A college student who was kicked off of a Southwest Airlines flight in St. Louis Monday for wearing a profanity-laced T-shirt has raised questions about the First Amendment right to free speech versus a company’s control over its property.
Daniel Podolsky was on his way from Dallas to Chicago when the flight was diverted to St. Louis due to bad weather.
Podolsky existed the plane to use the airport men’s room, and it was in the terminal where his shirt that stated “Broad F**king City,” became an issue.
Podolsky got the Comedy Central shirt at the South By Southwest festival that he just attended in Austin. But by the time he reached St. Louis, Podolsky didn’t seem to realize – he wasn’t in Austin anymore.
A gate agent spotted Podolsky and told him that he needed to do something about his shirt before getting back on the plane.
Podolsky told Fox 2 Now that he would have complied with the agent, but wasn’t given the opportunity before the plane left him stranded.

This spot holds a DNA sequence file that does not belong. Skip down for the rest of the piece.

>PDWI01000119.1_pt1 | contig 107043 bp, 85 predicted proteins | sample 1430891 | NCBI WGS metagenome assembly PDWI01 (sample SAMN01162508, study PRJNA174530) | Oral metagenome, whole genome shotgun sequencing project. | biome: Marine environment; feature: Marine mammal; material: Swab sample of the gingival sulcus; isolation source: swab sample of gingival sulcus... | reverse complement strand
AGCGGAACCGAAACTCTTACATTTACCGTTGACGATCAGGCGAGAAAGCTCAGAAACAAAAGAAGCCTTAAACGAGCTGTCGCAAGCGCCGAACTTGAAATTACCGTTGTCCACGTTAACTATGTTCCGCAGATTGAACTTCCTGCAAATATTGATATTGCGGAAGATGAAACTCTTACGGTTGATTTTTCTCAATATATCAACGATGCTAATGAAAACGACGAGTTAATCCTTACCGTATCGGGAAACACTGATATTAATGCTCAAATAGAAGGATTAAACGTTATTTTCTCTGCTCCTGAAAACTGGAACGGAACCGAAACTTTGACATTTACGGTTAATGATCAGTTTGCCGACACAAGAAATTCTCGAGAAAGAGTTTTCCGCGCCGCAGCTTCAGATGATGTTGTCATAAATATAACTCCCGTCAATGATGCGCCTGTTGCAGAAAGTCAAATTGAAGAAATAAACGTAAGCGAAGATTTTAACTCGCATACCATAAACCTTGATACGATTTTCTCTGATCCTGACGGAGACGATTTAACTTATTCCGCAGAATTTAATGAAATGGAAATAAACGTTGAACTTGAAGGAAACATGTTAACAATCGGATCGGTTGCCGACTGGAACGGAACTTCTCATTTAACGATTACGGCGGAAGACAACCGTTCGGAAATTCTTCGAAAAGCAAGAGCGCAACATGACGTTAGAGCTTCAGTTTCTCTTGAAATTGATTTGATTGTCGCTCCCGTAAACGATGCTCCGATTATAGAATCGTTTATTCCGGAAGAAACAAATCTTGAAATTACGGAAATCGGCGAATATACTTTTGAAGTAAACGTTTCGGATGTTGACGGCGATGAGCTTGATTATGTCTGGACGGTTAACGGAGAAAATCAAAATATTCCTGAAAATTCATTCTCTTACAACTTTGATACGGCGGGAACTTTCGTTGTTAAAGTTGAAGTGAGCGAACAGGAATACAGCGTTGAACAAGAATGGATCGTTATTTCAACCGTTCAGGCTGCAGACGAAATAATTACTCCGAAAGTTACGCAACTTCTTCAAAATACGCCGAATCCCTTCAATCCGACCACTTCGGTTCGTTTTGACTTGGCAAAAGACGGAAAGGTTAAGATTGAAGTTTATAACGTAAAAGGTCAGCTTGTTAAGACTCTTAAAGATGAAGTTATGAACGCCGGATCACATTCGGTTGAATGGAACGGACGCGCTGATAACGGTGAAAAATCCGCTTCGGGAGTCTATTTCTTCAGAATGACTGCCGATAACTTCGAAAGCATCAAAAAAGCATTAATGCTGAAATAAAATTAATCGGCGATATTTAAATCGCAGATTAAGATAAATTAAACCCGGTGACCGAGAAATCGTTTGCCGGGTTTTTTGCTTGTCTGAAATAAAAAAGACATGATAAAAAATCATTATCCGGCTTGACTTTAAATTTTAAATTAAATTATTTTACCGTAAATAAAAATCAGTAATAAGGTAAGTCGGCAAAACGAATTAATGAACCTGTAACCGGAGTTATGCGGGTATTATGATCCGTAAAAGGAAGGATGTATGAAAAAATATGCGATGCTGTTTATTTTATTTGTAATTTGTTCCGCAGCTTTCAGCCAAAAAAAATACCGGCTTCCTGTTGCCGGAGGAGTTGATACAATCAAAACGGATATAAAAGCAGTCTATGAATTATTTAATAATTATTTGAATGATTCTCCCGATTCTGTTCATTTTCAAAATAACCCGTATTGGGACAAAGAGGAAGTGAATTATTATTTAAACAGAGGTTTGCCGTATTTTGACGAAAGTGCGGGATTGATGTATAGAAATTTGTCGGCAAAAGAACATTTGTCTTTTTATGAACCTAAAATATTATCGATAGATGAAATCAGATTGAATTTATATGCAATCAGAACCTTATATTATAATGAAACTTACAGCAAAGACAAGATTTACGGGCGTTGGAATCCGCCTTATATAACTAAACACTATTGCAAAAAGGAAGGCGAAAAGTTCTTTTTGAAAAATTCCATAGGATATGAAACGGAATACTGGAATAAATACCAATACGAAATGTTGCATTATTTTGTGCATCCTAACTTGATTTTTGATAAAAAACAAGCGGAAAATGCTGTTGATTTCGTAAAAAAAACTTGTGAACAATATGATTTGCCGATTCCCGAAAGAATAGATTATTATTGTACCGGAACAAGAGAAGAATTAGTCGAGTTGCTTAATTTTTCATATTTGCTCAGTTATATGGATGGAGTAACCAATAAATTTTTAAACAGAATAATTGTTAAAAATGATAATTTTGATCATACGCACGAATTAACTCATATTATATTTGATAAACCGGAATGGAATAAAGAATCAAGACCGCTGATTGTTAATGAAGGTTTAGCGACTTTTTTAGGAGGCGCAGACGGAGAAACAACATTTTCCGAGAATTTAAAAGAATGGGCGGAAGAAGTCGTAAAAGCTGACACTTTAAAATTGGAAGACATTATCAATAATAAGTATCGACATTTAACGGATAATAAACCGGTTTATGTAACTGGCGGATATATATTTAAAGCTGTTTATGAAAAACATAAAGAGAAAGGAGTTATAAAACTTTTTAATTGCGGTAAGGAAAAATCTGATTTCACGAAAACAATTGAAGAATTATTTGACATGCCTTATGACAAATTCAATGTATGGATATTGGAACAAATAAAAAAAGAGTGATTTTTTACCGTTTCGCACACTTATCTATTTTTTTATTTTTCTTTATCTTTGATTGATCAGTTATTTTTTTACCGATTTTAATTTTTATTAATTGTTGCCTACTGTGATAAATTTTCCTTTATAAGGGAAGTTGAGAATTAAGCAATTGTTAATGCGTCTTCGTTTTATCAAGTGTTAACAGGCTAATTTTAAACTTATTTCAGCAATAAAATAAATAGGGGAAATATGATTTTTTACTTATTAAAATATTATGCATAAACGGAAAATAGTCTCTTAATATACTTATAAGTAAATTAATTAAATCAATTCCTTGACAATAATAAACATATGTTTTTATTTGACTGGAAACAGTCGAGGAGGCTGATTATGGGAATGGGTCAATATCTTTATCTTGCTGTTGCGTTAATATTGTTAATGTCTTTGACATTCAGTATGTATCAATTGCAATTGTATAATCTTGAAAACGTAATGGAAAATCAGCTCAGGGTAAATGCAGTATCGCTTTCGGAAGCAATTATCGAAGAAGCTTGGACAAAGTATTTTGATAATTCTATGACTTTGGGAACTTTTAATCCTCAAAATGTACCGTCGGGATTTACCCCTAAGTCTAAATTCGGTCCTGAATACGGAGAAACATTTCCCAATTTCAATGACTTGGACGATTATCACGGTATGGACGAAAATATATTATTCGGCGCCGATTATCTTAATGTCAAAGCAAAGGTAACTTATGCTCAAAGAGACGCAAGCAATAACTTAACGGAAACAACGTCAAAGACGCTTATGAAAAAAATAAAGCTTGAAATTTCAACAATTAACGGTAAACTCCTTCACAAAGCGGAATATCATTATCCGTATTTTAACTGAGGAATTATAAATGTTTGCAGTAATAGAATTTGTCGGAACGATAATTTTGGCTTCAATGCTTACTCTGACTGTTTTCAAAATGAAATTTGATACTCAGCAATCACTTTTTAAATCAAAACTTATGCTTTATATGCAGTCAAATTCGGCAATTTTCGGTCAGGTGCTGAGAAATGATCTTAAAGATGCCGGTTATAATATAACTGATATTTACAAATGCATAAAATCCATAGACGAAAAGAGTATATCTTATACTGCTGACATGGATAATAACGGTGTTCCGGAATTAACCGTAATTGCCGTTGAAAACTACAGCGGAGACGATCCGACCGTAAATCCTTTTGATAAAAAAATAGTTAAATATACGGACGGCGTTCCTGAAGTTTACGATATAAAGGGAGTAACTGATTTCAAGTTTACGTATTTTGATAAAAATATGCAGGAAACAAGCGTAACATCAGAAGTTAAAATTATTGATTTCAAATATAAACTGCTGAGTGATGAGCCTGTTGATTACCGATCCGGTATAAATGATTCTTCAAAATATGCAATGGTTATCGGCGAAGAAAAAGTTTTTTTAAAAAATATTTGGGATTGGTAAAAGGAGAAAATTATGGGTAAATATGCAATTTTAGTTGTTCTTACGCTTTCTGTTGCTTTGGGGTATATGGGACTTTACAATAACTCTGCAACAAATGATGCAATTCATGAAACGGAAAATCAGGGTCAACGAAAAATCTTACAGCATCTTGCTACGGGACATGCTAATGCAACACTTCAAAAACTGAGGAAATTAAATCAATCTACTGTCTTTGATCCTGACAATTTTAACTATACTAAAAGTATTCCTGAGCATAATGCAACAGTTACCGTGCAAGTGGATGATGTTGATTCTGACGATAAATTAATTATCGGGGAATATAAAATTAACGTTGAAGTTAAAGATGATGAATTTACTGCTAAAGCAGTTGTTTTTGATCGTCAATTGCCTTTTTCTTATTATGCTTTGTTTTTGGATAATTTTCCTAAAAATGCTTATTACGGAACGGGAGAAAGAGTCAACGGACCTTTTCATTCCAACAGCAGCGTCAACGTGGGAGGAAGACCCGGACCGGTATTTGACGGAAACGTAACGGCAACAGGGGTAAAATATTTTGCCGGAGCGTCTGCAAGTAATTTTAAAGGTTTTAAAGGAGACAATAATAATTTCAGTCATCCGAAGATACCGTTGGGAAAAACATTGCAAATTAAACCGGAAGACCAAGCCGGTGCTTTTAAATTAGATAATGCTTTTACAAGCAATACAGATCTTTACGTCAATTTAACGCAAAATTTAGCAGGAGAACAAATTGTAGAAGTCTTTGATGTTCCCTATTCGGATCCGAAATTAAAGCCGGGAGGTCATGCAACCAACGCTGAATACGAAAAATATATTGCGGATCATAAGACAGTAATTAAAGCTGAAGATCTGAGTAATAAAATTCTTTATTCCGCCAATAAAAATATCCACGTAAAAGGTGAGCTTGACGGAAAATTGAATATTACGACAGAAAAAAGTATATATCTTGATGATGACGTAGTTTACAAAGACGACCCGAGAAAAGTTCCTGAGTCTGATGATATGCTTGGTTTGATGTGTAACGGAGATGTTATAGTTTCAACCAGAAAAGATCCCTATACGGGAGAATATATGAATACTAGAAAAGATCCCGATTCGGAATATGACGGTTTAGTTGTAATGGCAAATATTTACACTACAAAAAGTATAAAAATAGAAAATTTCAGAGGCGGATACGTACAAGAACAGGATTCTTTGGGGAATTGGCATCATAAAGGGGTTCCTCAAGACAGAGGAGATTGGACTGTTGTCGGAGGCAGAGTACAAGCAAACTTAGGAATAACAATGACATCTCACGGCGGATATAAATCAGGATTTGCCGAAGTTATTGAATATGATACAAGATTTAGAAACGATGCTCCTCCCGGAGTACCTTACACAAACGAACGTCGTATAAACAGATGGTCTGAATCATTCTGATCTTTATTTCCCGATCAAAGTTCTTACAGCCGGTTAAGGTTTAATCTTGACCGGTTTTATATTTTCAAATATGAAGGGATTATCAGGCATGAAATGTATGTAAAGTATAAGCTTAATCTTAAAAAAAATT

Remarkably, Podolsky himself provided video of the interaction that tells a different story than the one he told reporters.
“Can you change the shirt?” the agent asked.
“Nope,” Podolsky said.
The video then showed the agent suggesting Podolsky put his jacket on, or turn the shirt inside out.
“Nope,” a defiant Podolsky said.
“Is there anything you can do to not display the shirt because at this point we can’t allow you to go.”
“I have freedom of speech,” Podolsky said.
“I can show you in our contract of carriage that you can’t wear any shirt that says offensive,’ the agent responds.
While Podolsky does enjoy constitutional protection of free speech, nowhere in the Constitution does it say anything about a right to a plane ride against an airline’s company policy.
So, the plane left the obstinate Podolsky in St. Louis.
“There are more than a hundred people on the plane trying to get to Chicago and the most important thing is my shirt? How does that work?” he asked Fox 2 Now.
“Is it really in the airline’s position to make that call?”
Podolsky was allowed onto a later flight to New York, his final destination – after he changed his shirt.
But what say you? Was the airline within its right to leave Podolsky? Did the gate agent make the right call?
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